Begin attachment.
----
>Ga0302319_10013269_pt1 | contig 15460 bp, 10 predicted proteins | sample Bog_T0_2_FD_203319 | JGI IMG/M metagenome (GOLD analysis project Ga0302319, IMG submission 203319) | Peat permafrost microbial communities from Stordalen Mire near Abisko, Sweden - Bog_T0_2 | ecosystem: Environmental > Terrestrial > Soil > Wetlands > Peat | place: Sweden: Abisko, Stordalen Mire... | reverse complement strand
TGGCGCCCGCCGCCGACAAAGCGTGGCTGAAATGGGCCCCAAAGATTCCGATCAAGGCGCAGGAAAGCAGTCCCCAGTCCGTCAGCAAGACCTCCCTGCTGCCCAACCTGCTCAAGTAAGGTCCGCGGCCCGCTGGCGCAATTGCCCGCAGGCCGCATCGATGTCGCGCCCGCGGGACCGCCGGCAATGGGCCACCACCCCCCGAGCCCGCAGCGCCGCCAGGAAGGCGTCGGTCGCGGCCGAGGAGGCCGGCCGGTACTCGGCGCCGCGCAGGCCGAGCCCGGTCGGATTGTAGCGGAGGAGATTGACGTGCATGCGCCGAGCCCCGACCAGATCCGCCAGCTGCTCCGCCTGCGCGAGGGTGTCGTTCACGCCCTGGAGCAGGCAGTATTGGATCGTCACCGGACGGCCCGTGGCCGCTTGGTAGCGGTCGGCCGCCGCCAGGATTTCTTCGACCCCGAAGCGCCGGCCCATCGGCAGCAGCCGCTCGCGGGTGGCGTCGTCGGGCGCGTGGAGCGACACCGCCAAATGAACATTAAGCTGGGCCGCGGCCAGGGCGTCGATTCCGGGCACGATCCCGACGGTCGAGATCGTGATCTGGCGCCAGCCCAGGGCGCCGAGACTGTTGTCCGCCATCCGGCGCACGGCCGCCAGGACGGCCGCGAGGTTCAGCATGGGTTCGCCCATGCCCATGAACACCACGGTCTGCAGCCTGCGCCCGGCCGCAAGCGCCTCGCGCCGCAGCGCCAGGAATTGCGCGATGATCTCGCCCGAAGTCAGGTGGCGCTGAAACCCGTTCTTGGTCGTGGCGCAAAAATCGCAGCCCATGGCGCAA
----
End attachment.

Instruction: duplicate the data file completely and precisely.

>Ga0302319_10013269_pt1 | contig 15460 bp, 10 predicted proteins | sample Bog_T0_2_FD_203319 | JGI IMG/M metagenome (GOLD analysis project Ga0302319, IMG submission 203319) | Peat permafrost microbial communities from Stordalen Mire near Abisko, Sweden - Bog_T0_2 | ecosystem: Environmental > Terrestrial > Soil > Wetlands > Peat | place: Sweden: Abisko, Stordalen Mire... | reverse complement strand
TGGCGCCCGCCGCCGACAAAGCGTGGCTGAAATGGGCCCCAAAGATTCCGATCAAGGCGCAGGAAAGCAGTCCCCAGTCCGTCAGCAAGACCTCCCTGCTGCCCAACCTGCTCAAGTAAGGTCCGCGGCCCGCTGGCGCAATTGCCCGCAGGCCGCATCGATGTCGCGCCCGCGGGACCGCCGGCAATGGGCCACCACCCCCCGAGCCCGCAGCGCCGCCAGGAAGGCGTCGGTCGCGGCCGAGGAGGCCGGCCGGTACTCGGCGCCGCGCAGGCCGAGCCCGGTCGGATTGTAGCGGAGGAGATTGACGTGCATGCGCCGAGCCCCGACCAGATCCGCCAGCTGCTCCGCCTGCGCGAGGGTGTCGTTCACGCCCTGGAGCAGGCAGTATTGGATCGTCACCGGACGGCCCGTGGCCGCTTGGTAGCGGTCGGCCGCCGCCAGGATTTCTTCGACCCCGAAGCGCCGGCCCATCGGCAGCAGCCGCTCGCGGGTGGCGTCGTCGGGCGCGTGGAGCGACACCGCCAAATGAACATTAAGCTGGGCCGCGGCCAGGGCGTCGATTCCGGGCACGATCCCGACGGTCGAGATCGTGATCTGGCGCCAGCCCAGGGCGCCGAGACTGTTGTCCGCCATCCGGCGCACGGCCGCCAGGACGGCCGCGAGGTTCAGCATGGGTTCGCCCATGCCCATGAACACCACGGTCTGCAGCCTGCGCCCGGCCGCAAGCGCCTCGCGCCGCAGCGCCAGGAATTGCGCGATGATCTCGCCCGAAGTCAGGTGGCGCTGAAACCCGTTCTTGGTCGTGGCGCAAAAATCGCAGCCCATGGCGCAA